The Role of Buildings and the Case for Whole Building Design

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The ‘Whole Buildings’ process draws from the knowledge pool of all the stakeholders across the life cycle of the project, from defining the need for a building through planning, design, construction, building occupancy, and operations.

Buildings are deceptively complex. At their best, they connect us with the past and represent the greatest legacy for the future. They provide shelter, encourage productivity, embody our culture, and certainly play an important part in life on the planet. In fact, the role of buildings is constantly changing. Buildings today are life support systems, communication and data terminals, centers of education, justice, and community, and so much more. They are incredibly expensive to build and maintain and must constantly be adjusted to function effectively over their life cycle. The economics of building has become as complex as its design.

Data from the U.S. Energy Information Administration illustrates that buildings are responsible for almost half (48%) of all greenhouse gas emissions annually. Seventy-six percent of all electricity generated by U.S. power plants goes to supply the building sector and buildings often contribute to health problems such as asthma and allergies due to poor indoor environmental quality. Safety is also paramount in buildings with security-related expenditures one of the fastest rising expenses.

The federal government has responded to these challenges by putting into place Executive Orders and Mandates. High performance buildings were defined in the Energy Policy Act of 2005 (Public Law 109-058) as: “buildings that integrate and optimize all major high-performance building attributes, including energy efficiency, durability, life-cycle performance, and occupant productivity”.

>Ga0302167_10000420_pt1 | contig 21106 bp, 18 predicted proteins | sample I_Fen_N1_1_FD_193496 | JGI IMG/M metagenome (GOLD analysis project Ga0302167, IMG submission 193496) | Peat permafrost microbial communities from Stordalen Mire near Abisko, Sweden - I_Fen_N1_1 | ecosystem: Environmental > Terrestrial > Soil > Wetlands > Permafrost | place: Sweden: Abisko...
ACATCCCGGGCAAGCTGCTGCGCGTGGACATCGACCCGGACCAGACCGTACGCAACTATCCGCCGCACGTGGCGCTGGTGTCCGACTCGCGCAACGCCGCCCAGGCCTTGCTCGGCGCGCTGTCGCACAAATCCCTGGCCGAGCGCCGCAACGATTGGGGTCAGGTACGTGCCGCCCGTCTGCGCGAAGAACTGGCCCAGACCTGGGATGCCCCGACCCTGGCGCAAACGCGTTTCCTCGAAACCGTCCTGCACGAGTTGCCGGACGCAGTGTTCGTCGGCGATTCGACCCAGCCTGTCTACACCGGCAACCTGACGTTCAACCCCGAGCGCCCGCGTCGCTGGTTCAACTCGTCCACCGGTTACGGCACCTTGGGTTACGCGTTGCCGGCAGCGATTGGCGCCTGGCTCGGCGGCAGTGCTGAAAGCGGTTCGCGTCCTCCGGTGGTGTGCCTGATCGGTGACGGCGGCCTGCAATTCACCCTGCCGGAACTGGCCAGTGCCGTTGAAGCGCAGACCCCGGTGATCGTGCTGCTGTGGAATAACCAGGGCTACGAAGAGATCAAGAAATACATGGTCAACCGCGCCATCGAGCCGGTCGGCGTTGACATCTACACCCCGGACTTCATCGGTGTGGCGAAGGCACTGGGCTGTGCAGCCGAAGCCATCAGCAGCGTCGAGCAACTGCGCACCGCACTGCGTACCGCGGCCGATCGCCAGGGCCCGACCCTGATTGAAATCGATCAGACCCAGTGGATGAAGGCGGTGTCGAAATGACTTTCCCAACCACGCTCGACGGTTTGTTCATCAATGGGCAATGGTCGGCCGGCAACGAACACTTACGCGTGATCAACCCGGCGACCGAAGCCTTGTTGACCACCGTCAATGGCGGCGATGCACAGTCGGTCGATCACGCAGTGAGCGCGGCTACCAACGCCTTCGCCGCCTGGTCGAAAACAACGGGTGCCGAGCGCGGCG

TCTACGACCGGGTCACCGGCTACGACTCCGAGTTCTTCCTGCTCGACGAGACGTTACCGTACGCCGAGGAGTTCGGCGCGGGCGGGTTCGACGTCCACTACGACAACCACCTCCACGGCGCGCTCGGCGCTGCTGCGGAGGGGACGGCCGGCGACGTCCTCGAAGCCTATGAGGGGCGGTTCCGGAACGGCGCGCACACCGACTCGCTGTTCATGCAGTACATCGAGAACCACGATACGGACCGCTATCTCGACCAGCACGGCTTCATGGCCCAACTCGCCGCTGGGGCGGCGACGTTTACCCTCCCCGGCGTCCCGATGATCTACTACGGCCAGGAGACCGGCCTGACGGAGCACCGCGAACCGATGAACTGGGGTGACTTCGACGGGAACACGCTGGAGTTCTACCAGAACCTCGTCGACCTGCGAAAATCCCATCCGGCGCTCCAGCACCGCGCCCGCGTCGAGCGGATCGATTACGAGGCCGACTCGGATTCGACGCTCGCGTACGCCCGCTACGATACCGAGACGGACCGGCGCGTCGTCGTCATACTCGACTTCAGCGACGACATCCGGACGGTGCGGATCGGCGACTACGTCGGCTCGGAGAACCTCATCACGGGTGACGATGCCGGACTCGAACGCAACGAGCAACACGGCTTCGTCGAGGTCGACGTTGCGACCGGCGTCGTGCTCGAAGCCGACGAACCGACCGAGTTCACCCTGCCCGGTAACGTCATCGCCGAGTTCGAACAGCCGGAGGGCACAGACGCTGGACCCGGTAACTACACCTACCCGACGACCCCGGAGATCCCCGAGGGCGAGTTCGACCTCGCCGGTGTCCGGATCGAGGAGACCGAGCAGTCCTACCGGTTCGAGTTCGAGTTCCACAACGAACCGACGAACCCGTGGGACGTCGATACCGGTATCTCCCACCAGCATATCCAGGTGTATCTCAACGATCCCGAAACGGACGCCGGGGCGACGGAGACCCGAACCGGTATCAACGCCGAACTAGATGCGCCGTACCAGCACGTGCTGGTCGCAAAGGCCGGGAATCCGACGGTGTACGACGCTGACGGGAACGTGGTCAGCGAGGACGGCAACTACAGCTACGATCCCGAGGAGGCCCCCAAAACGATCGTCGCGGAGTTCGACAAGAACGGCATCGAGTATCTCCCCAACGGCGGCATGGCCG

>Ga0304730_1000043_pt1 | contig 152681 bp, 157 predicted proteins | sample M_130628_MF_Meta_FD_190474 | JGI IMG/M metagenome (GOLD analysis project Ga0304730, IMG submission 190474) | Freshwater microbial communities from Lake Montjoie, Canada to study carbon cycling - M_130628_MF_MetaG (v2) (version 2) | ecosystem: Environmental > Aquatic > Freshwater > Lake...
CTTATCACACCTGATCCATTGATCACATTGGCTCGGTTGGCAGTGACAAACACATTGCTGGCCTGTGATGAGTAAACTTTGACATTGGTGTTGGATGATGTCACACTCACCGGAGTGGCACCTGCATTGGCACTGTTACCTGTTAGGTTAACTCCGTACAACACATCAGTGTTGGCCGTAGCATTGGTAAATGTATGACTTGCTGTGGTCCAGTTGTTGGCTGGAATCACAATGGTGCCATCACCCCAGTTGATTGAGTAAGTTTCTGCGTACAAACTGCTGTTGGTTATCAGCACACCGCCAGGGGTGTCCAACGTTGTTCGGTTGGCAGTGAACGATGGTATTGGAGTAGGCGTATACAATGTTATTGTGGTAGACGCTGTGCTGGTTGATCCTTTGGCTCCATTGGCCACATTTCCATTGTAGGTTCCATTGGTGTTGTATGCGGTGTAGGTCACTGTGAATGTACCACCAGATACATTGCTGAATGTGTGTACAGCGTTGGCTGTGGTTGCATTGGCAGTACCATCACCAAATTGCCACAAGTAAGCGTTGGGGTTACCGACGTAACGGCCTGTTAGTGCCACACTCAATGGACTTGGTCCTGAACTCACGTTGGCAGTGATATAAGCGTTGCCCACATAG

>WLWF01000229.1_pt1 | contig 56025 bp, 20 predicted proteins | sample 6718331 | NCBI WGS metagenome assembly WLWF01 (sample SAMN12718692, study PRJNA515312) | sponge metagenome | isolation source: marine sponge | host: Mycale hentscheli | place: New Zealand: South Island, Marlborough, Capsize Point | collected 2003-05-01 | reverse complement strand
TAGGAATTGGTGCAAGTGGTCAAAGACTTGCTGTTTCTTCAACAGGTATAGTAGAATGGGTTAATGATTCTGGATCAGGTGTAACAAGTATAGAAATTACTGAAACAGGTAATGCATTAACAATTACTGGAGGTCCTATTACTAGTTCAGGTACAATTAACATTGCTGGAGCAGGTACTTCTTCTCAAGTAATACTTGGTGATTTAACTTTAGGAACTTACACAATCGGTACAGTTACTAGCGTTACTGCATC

The Energy Independence and Security Act (EISA) of 2007 further established a new and aggressive plan for achieving energy independence in our nation’s building stock by the year 2030. The Act requires that federal buildings (new and renovations) achieve fossil fuel-generated energy consumption reductions on the order of 55 percent in the year 2010 to 100 percent in 2030. The Act also requires that sustainable design principles be applied to siting, design, and construction. It is of note that the Act defines High-Performance Buildings as the integration and optimization on a life cycle basis all major high-performance attributes, including energy conservation, environment, safety, security, durability, accessibility, cost-benefit, productivity, sustainability, functionality, and operational considerations. These issues are synonymous with whole building design.

Several programs, both public and private sector, define standards and measures for sustainable buildings. Of the government programs, the most well known and influential is Energy Star, providing an energy performance rating system applied to buildings. Of the private sector programs, the best known and most influential is the USGBC’s LEED® rating system. Others include Green Globes®, the NAHBGreen® certification system administered by the National Association of Home Builders, Greenguard®, and the Living Building Challenge® administered by thhe International Living Future Institute.

Whole Building Design encompasses all of these issues and programs and is an essential way of approaching building projects. Understanding Whole Building Design concepts will enable you to think and practice in an integrated fashion to meet the demands of today’s as well as tomorrow’s high-performance building projects.

Article based on that found at the Whole Building Design Guide website, a program of the National Institute of Building Sciences.

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